MILLER v. SMITHKLINE BEECHAM CORPORATION
GEORGE MILLER, Plaintiff-Appellant/Cross-Appellees,
SMITHKLINE BEECHAM CORPORATION d/b/a GLAXOSMITHKLINE, Defendant-Appellee/Cross-Appellant, and
PHARMACEUTICAL RESEARCH AND MANUFACTURERS OF AMERICA; PRODUCT LIABILITY ADVISORY COUNCIL, INC.; CHAMBER OF COMMERCE OF THE UNITED STATES OF AMERICA, Amici Curiae.
Nos. 08-5042, 08-5050
United States Court of Appeals, Tenth Circuit.
June 2, 2010.
Before BRISCOE, Chief Judge, and HENRY and HARTZ, Circuit Judges.
ORDER AND JUDGMENT[ 1 ]
ROBERT H. HENRY, Circuit Judge.
This case requires that we vacate and remand to the district court for application of the "clear error" test for federal preemption recently set forth in Wyeth v. Levine, 129 S. Ct. 1187 (2009). See Dobbs v. Wyeth Pharmaceuticals, no. 08-6018, ___ F.3d ___ (10th Cir. 2010) (also remanding for application of Levine).
Candace and George Miller separately sued Glaxosmithkline (GSK) for failing to adequately label its antidepressant Paxil to warn of suicide risk, alleging that this failure to warn caused Ms. Miller's 1998 suicide attempt in which she seriously injured herself. GSK moved for summary judgment, arguing (1) that there was federal preemption of both of the Millers' state law failure to warn claims; (2) that both of the Millers' claims were barred by statute of limitations; and (3) that the learned intermediary doctrine prevented either of the Millers from proving that the alleged failure to warn proximately caused their injuries.
On the preemption issue, GSK argued that under federal labeling regulations it would have been impossible to have added a suicide warning label to protect itself against state law failure to warn claims. GSK argued that the Food and Drug Administration required scientific evidence for such warnings, and that if it had placed a suicide warning label on Paxil then it would have been prosecuted under federal law for unlawfully misbranding the drug with a scientifically unsubstantiated warning label. On the statute of limitations issue, GSK argued that both of the Millers had received notice of a claim against GSK more than two years before they filed their suits. On the learned intermediary doctrine issue, GSK argued that neither of the Millers could prove proximate causation, because under Oklahoma law the duty to warn runs to the physician not to the patient, and because Ms. Miller's physicians would not have changed their treatment decisions even with a stronger suicide warning label on Paxil.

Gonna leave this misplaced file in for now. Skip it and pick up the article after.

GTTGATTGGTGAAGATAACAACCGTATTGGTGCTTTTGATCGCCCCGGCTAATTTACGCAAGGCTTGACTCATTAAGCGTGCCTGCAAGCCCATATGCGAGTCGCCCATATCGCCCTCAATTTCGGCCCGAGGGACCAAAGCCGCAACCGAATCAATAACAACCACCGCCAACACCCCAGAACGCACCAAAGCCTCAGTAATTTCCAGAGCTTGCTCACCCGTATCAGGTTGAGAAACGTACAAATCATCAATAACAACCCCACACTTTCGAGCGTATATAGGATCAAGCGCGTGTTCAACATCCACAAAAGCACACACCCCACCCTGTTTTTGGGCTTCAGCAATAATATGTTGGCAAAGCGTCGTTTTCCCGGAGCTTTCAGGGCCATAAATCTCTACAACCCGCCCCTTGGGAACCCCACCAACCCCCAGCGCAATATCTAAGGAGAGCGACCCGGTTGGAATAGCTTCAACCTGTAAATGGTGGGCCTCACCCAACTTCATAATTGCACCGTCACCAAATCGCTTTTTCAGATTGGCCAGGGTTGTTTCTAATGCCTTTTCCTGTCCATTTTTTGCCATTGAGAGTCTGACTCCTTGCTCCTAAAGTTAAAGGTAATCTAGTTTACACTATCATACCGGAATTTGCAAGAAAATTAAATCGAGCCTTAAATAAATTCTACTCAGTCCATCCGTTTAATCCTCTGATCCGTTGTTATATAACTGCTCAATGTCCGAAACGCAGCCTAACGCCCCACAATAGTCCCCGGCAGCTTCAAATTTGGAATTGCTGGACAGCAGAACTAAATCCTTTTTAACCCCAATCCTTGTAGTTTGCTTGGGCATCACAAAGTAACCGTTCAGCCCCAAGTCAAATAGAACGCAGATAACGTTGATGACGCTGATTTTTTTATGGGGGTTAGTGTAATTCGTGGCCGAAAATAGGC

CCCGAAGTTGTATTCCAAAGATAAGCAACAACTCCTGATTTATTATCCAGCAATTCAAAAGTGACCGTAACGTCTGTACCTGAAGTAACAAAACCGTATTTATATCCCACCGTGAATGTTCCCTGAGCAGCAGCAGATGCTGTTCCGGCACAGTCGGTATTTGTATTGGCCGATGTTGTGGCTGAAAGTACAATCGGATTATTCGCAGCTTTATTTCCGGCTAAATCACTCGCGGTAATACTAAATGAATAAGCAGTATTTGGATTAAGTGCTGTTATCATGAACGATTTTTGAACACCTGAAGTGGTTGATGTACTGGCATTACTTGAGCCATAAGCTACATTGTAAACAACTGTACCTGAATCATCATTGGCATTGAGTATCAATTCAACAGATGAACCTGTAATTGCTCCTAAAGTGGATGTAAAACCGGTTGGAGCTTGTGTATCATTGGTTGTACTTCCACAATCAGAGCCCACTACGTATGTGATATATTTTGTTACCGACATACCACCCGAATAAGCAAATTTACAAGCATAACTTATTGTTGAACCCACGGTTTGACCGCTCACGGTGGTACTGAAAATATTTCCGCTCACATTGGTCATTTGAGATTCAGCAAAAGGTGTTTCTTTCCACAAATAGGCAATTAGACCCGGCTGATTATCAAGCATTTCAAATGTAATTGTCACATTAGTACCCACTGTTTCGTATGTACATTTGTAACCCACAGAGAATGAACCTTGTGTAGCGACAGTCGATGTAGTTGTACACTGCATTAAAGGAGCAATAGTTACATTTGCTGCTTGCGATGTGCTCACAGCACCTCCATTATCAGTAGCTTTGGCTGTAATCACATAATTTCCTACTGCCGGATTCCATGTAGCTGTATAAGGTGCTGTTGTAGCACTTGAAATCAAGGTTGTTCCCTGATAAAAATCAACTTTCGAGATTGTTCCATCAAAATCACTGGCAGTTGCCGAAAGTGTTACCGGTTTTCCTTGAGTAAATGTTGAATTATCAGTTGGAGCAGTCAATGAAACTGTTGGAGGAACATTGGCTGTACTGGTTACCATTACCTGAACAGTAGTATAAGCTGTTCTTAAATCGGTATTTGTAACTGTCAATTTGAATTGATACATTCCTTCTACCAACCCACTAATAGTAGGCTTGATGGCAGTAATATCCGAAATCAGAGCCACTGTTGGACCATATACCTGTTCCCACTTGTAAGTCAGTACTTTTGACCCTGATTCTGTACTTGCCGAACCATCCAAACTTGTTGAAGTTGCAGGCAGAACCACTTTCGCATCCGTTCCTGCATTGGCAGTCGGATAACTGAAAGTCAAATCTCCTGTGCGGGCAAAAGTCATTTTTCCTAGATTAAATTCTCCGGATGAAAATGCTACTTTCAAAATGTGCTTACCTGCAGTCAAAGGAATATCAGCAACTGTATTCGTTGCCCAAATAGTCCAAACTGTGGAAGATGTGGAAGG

In a one-page order without an accompanying opinion, the district court granted summary judgment in favor of GSK on federal preemption grounds for both Millers' claims, as well as on statute of limitations grounds for Mr. Miller's claim. The district court denied GSK's motion for summary judgment on statute of limitations grounds for Ms. Miller's claim, as well as on learned intermediary grounds for both Millers' claims.